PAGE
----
During lockdown, we have seen an increase in demand for domestic violence services in Australia and around the world.
The United Nations recognised this problem in April, declaring a “shadow pandemic” of violence against women and girls.
But while we look at specific supports to victims, we cannot forget the people who work to help them.
Our research highlights how we risk losing the essential workers on the frontlines of our domestic violence response, as a result of overwhelming workloads and potential burn out.
While there is no national data on the Australian domestic violence workforce, in Victoria alone there are around 3,000 specialist practitioners and an additional 30,000 workers who provide core support for, or interventions to address, domestic and family violence.
These include workers from specialist domestic violence services, men’s behaviour change services as well as child and family services.
A 2017 Victorian family violence workforce census revealed that almost one third of specialist practitioners were considering leaving their job due to burn out.
Our new research demonstrates why this is likely to be exacerbated by the pandemic.
In partnership with the Queensland Domestic Violence Services Network and Monash University’s Melbourne Experiment, we have surveyed Victorian and Queensland practitioners responding to violence against women during the COVID-19 restrictions.
This included 166 workers in Victoria and 56 and 117 workers over two surveys in Queensland.
As shutdown commenced in March, many services moved to remote delivery, with 73% of specialist practitioners in Queensland reporting they now worked from home.
This change resulted in frontline workers providing crisis counselling and conducting risk assessments and planning with traumatised and abused women from their homes. Often they were doing this incredibly challenging work from their living rooms.
According to our recent surveys, the incidence and severity of domestic violence has increased in Australia during the COVID-19 restrictions. Over 50% of workers in Victoria reported an increase in the frequency and severity of domestic violence. These findings were mirrored in Queensland, with 70% of practitioners observing an escalation in the violence experienced by women in May.
The pandemic conditions have also made providing support to victims more difficult and more complex. The lack of face-to-face services and the constant presence of perpetrators in victims’ homes limits workers’ ability to respond to violence. As one practitioner explained
You can’t see the hole in the wall, the bruise on her jaw, the fear in the kid’s eyes when dad’s name is mentioned.
Our Victorian and Queensland survey findings also showed during COVID-19, perpetrators have adapted their abusive behaviours, finding new opportunities to control and isolate their victims.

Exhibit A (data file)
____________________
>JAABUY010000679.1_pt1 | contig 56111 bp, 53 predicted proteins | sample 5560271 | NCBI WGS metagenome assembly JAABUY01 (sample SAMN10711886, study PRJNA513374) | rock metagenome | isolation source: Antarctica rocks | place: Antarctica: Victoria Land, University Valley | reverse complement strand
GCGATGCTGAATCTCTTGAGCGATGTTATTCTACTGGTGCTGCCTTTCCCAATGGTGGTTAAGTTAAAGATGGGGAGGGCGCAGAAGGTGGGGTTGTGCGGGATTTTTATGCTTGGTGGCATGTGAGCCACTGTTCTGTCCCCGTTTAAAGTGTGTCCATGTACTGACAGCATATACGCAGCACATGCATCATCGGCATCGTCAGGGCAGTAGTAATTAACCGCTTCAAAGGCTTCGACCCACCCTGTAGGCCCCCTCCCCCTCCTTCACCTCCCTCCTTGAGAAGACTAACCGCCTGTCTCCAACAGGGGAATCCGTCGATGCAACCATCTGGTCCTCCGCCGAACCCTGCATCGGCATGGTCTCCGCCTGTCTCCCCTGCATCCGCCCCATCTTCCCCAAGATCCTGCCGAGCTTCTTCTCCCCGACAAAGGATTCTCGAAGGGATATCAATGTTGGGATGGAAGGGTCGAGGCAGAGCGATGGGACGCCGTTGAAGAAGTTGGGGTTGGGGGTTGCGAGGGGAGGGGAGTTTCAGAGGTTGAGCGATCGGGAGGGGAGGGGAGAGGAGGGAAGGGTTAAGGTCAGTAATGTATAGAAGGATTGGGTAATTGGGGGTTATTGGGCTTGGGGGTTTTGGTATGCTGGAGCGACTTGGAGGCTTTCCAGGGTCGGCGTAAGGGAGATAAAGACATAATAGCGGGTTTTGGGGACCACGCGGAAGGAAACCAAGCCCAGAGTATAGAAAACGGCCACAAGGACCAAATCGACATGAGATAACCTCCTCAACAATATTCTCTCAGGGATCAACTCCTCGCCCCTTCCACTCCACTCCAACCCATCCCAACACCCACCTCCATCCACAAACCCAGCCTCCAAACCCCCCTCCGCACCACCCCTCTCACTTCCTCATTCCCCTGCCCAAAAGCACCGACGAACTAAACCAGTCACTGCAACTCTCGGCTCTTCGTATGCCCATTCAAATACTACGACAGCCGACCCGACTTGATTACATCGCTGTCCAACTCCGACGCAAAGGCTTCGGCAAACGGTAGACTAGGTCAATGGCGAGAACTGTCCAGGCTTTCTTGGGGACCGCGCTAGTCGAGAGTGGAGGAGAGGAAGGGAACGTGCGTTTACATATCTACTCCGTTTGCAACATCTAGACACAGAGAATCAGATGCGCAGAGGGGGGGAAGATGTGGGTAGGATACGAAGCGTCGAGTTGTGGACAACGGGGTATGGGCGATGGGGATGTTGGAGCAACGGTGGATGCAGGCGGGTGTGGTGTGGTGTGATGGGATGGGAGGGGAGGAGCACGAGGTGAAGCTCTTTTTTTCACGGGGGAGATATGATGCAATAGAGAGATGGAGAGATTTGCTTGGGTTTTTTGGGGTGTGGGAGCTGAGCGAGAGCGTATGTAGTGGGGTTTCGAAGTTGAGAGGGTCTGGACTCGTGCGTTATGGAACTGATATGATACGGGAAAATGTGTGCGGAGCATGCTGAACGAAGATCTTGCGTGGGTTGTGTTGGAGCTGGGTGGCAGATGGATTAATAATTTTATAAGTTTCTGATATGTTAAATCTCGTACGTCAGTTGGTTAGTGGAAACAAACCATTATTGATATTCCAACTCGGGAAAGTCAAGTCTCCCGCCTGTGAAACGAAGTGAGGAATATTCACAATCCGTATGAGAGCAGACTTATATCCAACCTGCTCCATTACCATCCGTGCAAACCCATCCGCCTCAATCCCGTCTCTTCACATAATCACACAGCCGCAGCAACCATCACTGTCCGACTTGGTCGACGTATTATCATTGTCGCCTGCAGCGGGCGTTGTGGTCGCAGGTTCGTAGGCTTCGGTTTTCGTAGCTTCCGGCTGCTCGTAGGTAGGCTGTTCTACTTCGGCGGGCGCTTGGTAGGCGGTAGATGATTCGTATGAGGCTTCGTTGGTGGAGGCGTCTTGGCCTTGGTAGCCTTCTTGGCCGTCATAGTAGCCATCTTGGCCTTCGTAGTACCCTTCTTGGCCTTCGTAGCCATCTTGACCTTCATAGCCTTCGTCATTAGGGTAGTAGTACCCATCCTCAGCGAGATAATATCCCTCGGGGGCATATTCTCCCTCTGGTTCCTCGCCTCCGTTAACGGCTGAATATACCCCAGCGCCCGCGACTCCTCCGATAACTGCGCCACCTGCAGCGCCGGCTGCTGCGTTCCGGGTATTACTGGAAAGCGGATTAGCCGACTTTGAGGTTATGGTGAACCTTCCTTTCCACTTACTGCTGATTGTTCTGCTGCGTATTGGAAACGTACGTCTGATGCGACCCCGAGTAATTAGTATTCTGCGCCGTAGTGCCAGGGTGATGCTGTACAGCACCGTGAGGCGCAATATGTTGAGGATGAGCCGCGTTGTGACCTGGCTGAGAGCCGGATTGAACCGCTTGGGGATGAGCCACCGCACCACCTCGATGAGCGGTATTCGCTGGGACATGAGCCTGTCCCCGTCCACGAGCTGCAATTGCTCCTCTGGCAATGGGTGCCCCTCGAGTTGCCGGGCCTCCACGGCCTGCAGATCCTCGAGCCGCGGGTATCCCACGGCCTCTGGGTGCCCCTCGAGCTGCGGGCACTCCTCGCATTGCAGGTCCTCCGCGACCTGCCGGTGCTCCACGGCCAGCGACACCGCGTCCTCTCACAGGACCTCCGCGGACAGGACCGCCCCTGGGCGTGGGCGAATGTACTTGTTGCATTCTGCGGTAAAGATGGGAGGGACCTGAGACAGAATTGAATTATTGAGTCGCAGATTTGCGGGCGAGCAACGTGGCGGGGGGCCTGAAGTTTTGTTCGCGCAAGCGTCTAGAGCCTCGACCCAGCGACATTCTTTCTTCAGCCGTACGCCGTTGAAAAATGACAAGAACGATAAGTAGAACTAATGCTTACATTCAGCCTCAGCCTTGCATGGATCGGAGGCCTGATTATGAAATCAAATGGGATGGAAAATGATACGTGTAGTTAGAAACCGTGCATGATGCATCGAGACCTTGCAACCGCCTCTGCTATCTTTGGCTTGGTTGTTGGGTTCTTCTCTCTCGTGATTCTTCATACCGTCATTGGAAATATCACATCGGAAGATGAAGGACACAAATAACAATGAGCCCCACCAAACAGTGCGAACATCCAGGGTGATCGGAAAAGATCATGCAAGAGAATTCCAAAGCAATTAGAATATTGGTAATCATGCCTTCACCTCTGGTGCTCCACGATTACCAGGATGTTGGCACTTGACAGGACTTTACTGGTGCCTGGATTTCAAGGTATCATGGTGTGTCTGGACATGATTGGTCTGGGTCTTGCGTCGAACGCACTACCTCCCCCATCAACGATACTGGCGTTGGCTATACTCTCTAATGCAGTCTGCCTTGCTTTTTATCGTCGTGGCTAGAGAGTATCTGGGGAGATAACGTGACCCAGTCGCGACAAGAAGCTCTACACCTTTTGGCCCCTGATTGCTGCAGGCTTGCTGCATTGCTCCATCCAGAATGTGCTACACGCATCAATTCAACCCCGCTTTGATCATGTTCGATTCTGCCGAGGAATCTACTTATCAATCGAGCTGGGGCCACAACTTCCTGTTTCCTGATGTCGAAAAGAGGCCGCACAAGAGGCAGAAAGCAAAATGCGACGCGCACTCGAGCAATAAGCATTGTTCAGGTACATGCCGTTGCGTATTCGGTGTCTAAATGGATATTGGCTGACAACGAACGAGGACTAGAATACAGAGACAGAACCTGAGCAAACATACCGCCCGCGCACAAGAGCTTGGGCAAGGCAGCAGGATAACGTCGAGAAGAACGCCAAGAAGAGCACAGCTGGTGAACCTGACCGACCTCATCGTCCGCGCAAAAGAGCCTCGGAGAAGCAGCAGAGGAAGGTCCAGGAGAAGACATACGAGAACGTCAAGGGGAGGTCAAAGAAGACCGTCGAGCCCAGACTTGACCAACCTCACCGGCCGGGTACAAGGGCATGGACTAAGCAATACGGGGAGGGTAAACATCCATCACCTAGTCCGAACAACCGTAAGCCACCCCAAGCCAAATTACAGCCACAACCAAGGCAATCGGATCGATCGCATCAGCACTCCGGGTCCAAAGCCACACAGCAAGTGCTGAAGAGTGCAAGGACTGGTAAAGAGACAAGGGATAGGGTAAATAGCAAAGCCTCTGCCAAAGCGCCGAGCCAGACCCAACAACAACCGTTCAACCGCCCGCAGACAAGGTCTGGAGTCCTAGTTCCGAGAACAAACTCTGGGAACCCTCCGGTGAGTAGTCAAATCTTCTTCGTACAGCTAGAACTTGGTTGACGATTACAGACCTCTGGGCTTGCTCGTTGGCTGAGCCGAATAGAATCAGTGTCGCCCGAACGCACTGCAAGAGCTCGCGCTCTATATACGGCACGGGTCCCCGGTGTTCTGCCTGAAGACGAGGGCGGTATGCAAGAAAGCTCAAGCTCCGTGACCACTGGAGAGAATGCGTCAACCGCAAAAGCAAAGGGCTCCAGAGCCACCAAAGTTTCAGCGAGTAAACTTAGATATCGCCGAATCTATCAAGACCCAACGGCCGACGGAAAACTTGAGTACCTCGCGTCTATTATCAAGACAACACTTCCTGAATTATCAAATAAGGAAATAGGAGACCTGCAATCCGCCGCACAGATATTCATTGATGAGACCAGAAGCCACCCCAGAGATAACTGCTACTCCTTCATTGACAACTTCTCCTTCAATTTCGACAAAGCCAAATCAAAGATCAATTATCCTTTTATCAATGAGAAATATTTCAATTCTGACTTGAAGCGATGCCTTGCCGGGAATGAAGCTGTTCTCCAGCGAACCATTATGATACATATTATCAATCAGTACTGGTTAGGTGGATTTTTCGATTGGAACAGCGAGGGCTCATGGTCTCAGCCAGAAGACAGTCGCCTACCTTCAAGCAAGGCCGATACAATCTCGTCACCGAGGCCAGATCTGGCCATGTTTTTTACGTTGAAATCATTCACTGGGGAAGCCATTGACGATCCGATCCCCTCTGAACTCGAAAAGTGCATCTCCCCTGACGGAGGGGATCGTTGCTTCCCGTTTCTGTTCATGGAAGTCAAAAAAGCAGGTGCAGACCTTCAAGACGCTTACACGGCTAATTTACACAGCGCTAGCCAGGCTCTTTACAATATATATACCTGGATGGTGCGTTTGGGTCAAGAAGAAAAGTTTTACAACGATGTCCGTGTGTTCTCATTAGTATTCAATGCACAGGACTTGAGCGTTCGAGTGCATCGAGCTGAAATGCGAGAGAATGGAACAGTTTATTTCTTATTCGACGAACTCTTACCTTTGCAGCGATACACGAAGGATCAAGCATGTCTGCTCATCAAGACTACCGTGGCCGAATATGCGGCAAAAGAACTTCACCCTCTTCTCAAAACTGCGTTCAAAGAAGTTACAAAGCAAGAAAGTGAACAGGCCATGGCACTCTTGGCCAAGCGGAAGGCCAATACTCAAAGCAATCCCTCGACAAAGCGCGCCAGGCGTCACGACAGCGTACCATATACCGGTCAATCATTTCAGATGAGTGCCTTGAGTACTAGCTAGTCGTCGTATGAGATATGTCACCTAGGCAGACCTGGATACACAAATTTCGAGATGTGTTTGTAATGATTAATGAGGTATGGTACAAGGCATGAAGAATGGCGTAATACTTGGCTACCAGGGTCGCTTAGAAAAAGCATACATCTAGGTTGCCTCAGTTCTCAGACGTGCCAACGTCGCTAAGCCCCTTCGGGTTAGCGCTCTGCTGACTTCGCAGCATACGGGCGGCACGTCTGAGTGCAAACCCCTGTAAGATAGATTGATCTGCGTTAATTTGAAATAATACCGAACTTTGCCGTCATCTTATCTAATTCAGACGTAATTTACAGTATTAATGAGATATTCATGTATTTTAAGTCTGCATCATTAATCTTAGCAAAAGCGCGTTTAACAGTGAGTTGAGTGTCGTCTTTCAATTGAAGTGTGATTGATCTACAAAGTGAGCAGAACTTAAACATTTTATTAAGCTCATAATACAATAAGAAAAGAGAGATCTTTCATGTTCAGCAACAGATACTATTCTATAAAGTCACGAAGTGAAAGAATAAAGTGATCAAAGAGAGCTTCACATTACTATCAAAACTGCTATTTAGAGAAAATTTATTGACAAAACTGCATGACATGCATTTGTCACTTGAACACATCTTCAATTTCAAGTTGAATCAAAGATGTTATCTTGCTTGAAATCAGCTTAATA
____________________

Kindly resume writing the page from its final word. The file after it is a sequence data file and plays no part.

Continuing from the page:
Frontline workers told us in some cases perpetrators are using the pandemic to force women into residing in homes with their abusers where there are children involved.
Perpetrators have also pressured women to wash their hands to the point they are experiencing cracks and bleeding, and have used the threat of COVID-19 infection to isolate women from friends, family and other supports.
Queensland domestic violence workers reported a decline in their mental well-being during April and May. More than 40% of practitioners surveyed in April said working during the pandemic was causing additional pressure and stress.
They tended to attribute this to their challenging work coming into their homes.
Queensland workers also revealed the transition to remote work alongside an increased demand for their services during COVID-19 has been harmful to their mental health.
I have already used a week of personal leave due to potential burn out. The impact on domestic violence workers needs to be considered by government.
Similar reports have emerged from Victorian workers. As one survey respondent explained
We are all working from home, which has been emotionally, extremely difficult. Having this work in my bedroom, my safe space, has been frankly awful and has wreaked havoc on my work/life balance and self-care routines. Most significantly of all, not being around my colleagues for support, guidance and debriefing has really been the worst.
Positively, some workers involved in the Queensland surveys talked about new self-care strategies developed during the lockdown. For example, many Queensland workers said their services had implemented regular online catch-ups and debriefing sessions to check in with staff and provide regular contact and support.
Other well-being supports shared in the Queensland surveys included dedicated counsellors to provide individual counselling services to workers and their families during the pandemic.
Historically, there has been limited attention paid to the support needs of the domestic and family violence workforce, beyond a general emphasis on self-care in social work training.
Our research shows why this must change moving forward.
As Australia navigates the easing of restrictions in some locations, funding and resources must be increased to ensure the sector can meet the demands of the increasing number of women seeking help from violence.
Victoria and Queensland have already provided multi-million dollar emergency funding packages, to address increased demand on the sector and the scarcity of short-term accommodation for victims fleeing violence.
Equal investments are now needed to ensure the health and well-being of support workers now and into the future.
The specifics of what this entails should be decided in close consultation with the sector, but we note workers said they benefited from counselling for themselves and their families and flexible working conditions, including additional leave days.
Without dedicating the resources needed to support practitioners, we run the risk of seeing an exodus due to burn out in the coming months and years. As one practitioner warned